How inequalities are moving into the digital world of work

Whether on their jackets, their bicycles, helmets or oversized bags – bicycle couriers are just as much a part of the cityscape of big cities as the names of the companies they work for. It’s different with Helpling, for example. The platform places cleaning staff in households, who then clean the apartment or do other household chores. Unlike the delivery services, the cleaning staff do not stand out in the streets. They have no company bikes and no flashy bags with the company logo and are therefore almost invisible.

Helpling is just one of the companies that sensed the market of the future in the “gig economy”. Work there is no longer based on a long-term employment relationship, but is shifting to platforms on the Internet, through which individual orders are awarded on a fee basis. Such platforms are Airbnb, the household platform caring.de or the design portal 99designs. Platform work can look very different. Sometimes it is work in the household or with seniors, sometimes mediated sleeping or living places. But many of the platforms have one thing in common: They promise quick money and flexible working hours.

This could also be an opportunity for women. But gender inequalities are also a problem in the gig economy: A lack of social security, sexualized violence and unequal pay have migrated to platform work.

“Female” work in the gig economy

In a society in which mostly women are still raising children, caring for older relatives or doing other unpaid care work – specifically, it is 87 minutes more every day than men – flexibility in gainful employment is very important. This is what the researchers Helene von Schwichow and Katrin Fritsch ask in one Study on the experiences of women in the platform economy: “Since women in Germany continue to do the majority of care work and are therefore more often exposed to additional burdens than men, or their living conditions are more difficult with a ‘nine-to-five job’ in can be reconciled with an employment relationship, platform work is particularly attractive for women,” they tell netzpolitik.org.

At the time of their study in 2020, the proportion of women among platform workers was 38 to 52 percent – ​​and the researchers say the trend is rising. This is also confirmed by a study recently published by European Institute for Gender Equality (EIGE) was published. Germany was not examined, but comparable EU countries such as France or the Netherlands were. According to the report, flexibility is a motivating factor for 43 percent of women to get into platform work – compared to only 35 percent of men. The combination of work with household or educational activities is also more important for women.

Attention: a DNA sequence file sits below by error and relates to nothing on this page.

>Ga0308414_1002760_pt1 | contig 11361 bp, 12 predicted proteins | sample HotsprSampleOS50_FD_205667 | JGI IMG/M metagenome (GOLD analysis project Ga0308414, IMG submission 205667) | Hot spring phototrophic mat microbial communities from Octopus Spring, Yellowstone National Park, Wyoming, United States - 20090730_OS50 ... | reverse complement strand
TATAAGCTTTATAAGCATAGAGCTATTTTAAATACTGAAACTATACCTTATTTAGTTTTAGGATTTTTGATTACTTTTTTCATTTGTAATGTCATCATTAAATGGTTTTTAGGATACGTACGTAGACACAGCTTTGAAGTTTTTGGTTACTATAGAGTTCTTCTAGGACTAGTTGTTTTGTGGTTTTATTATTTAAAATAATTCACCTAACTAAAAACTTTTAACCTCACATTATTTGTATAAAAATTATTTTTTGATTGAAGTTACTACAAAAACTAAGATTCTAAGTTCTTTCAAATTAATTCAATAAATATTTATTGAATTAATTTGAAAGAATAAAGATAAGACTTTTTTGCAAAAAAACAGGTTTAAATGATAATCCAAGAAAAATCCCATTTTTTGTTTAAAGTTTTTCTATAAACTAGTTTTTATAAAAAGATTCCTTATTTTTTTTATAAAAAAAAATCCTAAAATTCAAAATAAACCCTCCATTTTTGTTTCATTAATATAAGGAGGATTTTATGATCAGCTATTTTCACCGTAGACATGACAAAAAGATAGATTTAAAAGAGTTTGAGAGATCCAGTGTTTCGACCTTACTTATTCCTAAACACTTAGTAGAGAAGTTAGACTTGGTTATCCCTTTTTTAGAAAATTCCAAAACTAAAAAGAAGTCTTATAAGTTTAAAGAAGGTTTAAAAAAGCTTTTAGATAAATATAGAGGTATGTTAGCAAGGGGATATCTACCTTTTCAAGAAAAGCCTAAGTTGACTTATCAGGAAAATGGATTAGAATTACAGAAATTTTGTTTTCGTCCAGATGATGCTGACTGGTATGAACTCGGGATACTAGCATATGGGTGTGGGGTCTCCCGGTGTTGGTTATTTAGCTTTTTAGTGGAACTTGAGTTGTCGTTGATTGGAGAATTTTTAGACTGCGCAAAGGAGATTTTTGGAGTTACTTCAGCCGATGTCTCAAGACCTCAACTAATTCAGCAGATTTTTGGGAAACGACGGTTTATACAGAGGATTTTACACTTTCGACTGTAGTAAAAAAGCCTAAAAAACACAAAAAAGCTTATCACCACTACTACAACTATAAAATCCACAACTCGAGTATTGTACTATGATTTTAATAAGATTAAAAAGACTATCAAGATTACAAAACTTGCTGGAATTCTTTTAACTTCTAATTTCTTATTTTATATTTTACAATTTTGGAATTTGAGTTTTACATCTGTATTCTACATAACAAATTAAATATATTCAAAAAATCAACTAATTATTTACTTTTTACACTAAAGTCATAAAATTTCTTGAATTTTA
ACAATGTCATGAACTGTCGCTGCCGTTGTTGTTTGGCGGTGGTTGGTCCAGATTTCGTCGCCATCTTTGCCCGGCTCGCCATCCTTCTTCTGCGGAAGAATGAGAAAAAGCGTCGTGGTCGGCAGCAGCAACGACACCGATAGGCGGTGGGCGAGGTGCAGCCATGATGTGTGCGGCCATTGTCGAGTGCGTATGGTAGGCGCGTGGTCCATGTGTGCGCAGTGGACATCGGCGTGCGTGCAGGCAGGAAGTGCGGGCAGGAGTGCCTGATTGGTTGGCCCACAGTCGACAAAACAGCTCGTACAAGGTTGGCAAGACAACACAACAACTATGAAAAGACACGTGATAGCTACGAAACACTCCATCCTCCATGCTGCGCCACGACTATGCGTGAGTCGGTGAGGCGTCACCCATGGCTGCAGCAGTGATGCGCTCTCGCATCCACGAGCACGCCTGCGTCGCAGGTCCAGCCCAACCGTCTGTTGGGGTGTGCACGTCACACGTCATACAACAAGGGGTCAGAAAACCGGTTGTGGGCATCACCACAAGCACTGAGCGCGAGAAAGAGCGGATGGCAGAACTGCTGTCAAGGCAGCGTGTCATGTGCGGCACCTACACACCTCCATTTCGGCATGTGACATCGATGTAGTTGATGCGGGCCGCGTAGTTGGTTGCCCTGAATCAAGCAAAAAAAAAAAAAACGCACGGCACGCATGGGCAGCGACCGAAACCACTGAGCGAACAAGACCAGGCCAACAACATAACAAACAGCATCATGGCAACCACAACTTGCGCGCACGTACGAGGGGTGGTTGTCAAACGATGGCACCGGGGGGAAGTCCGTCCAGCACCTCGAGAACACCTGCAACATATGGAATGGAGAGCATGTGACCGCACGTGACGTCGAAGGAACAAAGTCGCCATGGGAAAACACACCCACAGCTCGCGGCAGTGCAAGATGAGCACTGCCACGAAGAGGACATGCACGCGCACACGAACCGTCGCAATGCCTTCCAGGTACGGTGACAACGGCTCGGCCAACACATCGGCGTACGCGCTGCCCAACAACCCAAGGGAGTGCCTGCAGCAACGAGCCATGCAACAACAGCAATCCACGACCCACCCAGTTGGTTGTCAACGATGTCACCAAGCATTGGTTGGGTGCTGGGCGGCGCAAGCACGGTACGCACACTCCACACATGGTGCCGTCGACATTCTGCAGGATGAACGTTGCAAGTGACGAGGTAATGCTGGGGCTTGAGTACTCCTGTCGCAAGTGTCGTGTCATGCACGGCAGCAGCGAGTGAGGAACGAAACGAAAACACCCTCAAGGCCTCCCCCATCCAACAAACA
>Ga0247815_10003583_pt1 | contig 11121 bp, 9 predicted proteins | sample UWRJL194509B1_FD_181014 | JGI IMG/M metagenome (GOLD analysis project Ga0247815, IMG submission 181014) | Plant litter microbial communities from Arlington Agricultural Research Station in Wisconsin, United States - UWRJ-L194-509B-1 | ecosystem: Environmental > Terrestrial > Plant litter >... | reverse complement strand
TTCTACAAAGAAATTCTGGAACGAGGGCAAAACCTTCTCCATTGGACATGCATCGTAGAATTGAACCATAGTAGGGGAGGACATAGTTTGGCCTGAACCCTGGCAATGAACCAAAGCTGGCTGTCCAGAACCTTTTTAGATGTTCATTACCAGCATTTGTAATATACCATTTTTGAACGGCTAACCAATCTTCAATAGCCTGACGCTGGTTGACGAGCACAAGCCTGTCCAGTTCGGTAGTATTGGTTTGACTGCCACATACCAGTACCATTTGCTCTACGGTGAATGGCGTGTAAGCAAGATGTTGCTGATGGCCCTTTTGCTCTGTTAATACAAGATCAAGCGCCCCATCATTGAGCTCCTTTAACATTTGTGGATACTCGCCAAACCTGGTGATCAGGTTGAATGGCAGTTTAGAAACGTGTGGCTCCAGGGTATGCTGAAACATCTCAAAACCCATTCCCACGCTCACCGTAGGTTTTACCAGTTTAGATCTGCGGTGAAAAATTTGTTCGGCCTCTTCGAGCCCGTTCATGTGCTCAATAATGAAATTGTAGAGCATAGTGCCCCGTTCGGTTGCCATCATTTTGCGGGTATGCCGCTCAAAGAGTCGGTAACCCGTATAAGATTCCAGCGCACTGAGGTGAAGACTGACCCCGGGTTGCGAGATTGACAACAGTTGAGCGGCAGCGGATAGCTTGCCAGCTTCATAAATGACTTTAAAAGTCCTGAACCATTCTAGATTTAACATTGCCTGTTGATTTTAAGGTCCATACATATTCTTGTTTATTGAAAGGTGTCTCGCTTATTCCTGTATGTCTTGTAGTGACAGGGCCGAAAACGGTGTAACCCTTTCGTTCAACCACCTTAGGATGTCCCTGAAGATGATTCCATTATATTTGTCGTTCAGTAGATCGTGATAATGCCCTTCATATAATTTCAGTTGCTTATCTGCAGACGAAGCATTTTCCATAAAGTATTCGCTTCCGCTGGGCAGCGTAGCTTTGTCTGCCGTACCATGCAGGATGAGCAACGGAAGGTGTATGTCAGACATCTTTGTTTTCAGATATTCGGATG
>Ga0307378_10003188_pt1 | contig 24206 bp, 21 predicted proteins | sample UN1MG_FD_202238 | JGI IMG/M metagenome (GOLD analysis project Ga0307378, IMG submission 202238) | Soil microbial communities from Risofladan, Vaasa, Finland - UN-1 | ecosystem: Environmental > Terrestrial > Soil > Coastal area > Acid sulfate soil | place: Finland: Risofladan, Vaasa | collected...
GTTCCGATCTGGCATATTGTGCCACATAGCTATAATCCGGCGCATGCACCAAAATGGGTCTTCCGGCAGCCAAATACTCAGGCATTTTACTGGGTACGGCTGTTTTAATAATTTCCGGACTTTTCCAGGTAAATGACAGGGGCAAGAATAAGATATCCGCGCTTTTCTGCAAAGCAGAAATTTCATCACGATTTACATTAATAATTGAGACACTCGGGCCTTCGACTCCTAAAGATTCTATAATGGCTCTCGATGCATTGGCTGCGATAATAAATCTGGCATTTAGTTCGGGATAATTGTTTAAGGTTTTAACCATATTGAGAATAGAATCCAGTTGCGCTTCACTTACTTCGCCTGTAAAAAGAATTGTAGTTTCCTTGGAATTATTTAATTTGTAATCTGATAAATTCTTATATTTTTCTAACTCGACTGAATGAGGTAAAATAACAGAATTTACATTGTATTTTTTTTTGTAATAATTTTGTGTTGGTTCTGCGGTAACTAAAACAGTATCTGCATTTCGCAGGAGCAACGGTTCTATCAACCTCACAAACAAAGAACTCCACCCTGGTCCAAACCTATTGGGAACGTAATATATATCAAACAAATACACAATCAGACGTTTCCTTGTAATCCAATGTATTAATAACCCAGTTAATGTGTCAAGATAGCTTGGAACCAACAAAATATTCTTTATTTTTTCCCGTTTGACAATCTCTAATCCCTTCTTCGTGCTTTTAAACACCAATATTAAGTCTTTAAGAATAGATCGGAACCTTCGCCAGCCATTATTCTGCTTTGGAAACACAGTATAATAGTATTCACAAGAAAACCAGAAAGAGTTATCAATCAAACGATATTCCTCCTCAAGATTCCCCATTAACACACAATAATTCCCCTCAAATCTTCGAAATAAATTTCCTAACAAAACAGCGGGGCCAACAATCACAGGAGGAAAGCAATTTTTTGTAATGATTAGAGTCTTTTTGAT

These patterns can be found on the platforms. Helpling, for example, advertises for new cleaners with statements such as “Determine your working hours yourself” – according to one Company survey 82 percent of them find working time flexibility important. Betreut.de promises its customers “competent and flexible everyday helpers”. In their study, however, von Schwichow and Fritsch warn that flexibility is perceived as positive by female workers, but it can quickly turn into insecurity.

Orders via platforms can often be canceled at short notice and the workers lose their income as a result. “In addition, there is a lack of social security, which is becoming a problem, especially with regard to pensions, since more and more women in Germany are affected by poverty in old age,” say the two authors. In the event of illness, platform workers do not lose earnings.

Often worse pay

Sexualized violence and discrimination are also a problem in platform work Opinion of an expert commission for the Federal Government’s Third Gender Equality Report, platforms even attested an “increased risk of sexual and other assaults”. Women are disproportionately confronted with this. Platform work is often done alone, whether in front of the computer or at home with strangers.

The researchers von Schwichow and Fritsch found that experiences of discrimination can be very different. The two conducted twelve interviews for their study. Several women reported abusive behavior or insults, especially in the household area. For example, one of them was first received by a customer in their underwear and the next time only with a towel. However, the evaluation systems of the platforms often offer scope for discrimination, according to the authors. Customers can rate the workers, for example, but the reverse is not always possible.

There is also evidence that women are paid less than men even in the gig economy. Lisa Bor conducts research specifically on the working conditions of cleaning staff. In 2018, for example, she found that cleaning staff after deductions less than minimum wage earned. In addition to the actual “gig”, working hours have to be spent, for example, to maintain one’s own platform profile or to coordinate with customers.